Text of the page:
1. The Library at Alexandria
  2. The House of Wisdom
  3. The Library at Ephesus
  4. The Library at Constantinople
  5. The Burning of the Mayan Books
  6. Hitler’s Book Burning
  7. The Cordoba Library – Library of Al-Hakam III

 

Look Like a Math Genius – The 11 X Table

Teach students how to multiply a two-digit number, in their head, faster than a calculator.

43 x 11 = ???

Answer:

  • The first number is 4
  • The last number is 3
  • The middle is their sum = 7
  • The answer is 473

Tell them to say it slowly, to impress their friends.

For 8 creative writing ideas, click The Librarian who Measured the Earth to download.

The Boy Who Drew Birds

boywhodrewbirdsJames Audubon was French, and was sent to America to learn business, and also to avoid French military service in Napoleon’s army. While there, he became passionate about the observation and detailed paintings of birds. This is his story with particular emphasis on his “test” of migration.

Jacqueline Davies, Houghton Mifflin, ©2004, ISBN 0-618-24343-7

Audubon Art

First, students need to watch a YouTube on drawing birds. The one I liked best, is a little “cartoon-like” but it is fast, and clear and could be adapted to more “realistic drawings.

Next, provide a set of Audubon style drawings for students to “observe”. Ask them to draw just one of the birds. They should sketch in pencil, and then go over it when adding details, using ink. Finally they would erase the original pencil, and finish with coloured crayons or felts.

Tell them not to worry because when the original inspiration is taken away, their drawing will look really good. (A lot of students think that “real drawing” needs to be done from your head. No. All great artists had models, observed from nature; or now they start with a photo.)

If students draw on a piece of paper around 3 X 5 inches, it can be turned into a very nice card for Mother or Father’s Day.

Famous Naturalists Vimeo

Click The Great Naturalists to watch a video for the University of Idaho about some of the most famous naturalists.

Famous Naturalists – Rapid Research

List of Famous NaturalistsNaturalists study nature the way it is rather than the way theories say it is. As a result, going back to Aristotle, there has been steady progress in science because of the work of naturalists. The attached pages describe 17 naturalists and their contributions to the study of the real world. This can be a great Rapid Research project to build general knowledge about history (useful as well in building vocabulary), speaking and writing skills, and, of course, research skills.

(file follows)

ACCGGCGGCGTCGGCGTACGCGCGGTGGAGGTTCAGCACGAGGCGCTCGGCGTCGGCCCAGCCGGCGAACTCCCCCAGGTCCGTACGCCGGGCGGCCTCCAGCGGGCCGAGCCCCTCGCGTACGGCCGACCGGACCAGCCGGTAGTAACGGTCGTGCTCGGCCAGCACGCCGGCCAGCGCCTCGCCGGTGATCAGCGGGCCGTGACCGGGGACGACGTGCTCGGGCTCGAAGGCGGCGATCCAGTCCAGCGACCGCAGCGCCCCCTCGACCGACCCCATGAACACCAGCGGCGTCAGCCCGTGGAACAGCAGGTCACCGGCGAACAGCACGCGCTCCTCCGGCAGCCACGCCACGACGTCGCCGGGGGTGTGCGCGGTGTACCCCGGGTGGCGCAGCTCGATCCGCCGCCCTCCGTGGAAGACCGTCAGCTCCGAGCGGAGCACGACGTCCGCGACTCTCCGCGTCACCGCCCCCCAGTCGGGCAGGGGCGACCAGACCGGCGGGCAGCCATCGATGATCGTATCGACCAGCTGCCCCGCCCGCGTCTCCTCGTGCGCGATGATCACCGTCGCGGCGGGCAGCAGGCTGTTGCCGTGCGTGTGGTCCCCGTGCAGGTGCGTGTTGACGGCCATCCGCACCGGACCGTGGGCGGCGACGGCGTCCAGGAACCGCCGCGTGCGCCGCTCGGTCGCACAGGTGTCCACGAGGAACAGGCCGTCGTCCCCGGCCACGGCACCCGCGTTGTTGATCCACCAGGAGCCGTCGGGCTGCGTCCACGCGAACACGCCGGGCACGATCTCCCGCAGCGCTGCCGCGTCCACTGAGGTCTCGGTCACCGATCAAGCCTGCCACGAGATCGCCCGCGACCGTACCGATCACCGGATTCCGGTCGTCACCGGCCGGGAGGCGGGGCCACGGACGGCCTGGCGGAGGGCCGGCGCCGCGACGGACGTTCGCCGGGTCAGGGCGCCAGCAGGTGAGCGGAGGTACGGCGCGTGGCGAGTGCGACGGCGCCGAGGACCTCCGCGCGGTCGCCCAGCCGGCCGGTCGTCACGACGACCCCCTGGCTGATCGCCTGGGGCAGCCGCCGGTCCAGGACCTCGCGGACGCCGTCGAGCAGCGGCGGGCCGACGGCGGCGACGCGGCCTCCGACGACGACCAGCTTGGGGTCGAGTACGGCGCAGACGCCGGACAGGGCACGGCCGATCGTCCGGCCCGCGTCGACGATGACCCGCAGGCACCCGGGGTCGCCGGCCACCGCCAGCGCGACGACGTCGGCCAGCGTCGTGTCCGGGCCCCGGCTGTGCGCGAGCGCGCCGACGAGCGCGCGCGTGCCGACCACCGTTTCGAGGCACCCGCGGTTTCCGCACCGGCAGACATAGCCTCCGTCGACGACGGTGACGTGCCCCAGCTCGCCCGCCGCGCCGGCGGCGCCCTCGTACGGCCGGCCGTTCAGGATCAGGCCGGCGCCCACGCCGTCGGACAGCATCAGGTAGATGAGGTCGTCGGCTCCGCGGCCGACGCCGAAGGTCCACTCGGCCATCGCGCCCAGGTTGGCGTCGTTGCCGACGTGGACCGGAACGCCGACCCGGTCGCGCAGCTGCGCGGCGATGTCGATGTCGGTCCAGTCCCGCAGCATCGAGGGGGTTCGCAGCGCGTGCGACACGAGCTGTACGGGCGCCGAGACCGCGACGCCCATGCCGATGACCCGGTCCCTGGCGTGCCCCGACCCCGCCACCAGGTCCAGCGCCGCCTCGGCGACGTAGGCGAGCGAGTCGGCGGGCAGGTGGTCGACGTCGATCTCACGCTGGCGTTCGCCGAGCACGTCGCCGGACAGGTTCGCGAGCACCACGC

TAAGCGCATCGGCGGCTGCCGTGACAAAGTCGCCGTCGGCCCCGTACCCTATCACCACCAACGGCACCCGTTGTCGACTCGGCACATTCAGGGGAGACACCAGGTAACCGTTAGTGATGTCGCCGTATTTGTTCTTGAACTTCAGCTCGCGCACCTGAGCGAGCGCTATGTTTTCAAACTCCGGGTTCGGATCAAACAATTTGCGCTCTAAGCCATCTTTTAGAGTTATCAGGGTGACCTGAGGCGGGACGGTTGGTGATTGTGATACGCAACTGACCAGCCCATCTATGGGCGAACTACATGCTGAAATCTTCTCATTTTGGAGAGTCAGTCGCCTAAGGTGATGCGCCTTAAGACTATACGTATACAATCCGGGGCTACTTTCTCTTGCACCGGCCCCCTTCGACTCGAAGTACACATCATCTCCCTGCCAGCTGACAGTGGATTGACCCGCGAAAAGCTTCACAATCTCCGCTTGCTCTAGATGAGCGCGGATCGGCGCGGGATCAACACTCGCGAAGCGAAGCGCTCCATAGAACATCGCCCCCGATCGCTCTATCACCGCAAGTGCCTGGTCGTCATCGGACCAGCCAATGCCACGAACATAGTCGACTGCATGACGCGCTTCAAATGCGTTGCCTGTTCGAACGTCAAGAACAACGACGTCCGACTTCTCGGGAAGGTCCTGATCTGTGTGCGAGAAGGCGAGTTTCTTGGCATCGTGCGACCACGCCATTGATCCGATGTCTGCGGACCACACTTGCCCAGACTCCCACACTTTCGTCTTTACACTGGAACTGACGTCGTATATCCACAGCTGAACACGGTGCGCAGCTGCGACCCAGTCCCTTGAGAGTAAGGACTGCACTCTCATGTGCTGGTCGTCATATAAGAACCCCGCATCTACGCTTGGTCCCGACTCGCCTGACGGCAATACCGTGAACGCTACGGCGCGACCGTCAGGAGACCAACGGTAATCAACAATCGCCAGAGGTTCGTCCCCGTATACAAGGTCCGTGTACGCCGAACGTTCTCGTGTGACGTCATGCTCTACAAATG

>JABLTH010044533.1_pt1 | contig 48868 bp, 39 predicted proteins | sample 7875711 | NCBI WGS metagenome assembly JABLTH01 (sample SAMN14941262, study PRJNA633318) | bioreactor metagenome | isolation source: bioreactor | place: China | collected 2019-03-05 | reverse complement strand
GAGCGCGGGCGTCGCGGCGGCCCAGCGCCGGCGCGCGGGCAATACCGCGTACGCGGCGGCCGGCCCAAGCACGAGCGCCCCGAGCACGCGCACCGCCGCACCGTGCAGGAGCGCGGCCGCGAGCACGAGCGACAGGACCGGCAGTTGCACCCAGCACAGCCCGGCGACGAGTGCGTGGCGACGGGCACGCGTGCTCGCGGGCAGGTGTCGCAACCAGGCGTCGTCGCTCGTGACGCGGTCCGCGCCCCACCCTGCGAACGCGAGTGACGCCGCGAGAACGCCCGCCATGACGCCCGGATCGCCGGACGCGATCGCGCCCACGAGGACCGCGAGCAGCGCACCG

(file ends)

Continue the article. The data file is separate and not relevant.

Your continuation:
Working in pairs, students must find 20 facts about their naturalists and present a list of 20 complete sentences describing what they have found. There are then several options:

  • Students each write their own essay describing what they have found out, which is marked, then mounted on cardstock and illustrated from the Internet for a very effective classroom display of student work.
  • Finished essays can be submitted with a literal question and an answer from the book. Once the finished essay is mounted, the question is added and the answer form part of a key on your desk. The cardstock items are numbered in 72 point numbers, and then students circulate to find 5 answers from the pages. They may go in pairs, but only one pair may be at a station at a time in this Scavenger Hunt.
  • The illustrations for the naturalists can be quickly placed by you into a Keynote or PowerPoint presentation and students, again in pairs, have each 1 minute (2 minutes in total) to present their information. This is the one most likely to increase general knowledge in students.

For 7 creative writing ideas, click The Boy Who Drew Birds to download.

Miss Hunnicutt’s Hat

61VXWEWPH0LThe Queen is coming to Littleton and Miss Hunnicutt wants to wear her hat with a chicken on top. After she stands up for her right to wear what she wants, we discover that the Queen loves her hat with the turkey on top.

Jeff Brumbeau, Orchard Books/ Scholastic, ©2003, ISBN 0-439-31895-5

The Art of Hats

Many famous pieces of art involve women wearing hats. Attached are a couple of pages of samples of such pieces of art, with their name, and the artist.

hatsinartAsk students to choose one to research (in pairs). The team needs to produce 12 facts about the artist, and 6 facts about the painting (where it is located, size, and, the model, the hat, etc.)

Depending on the time you have students may: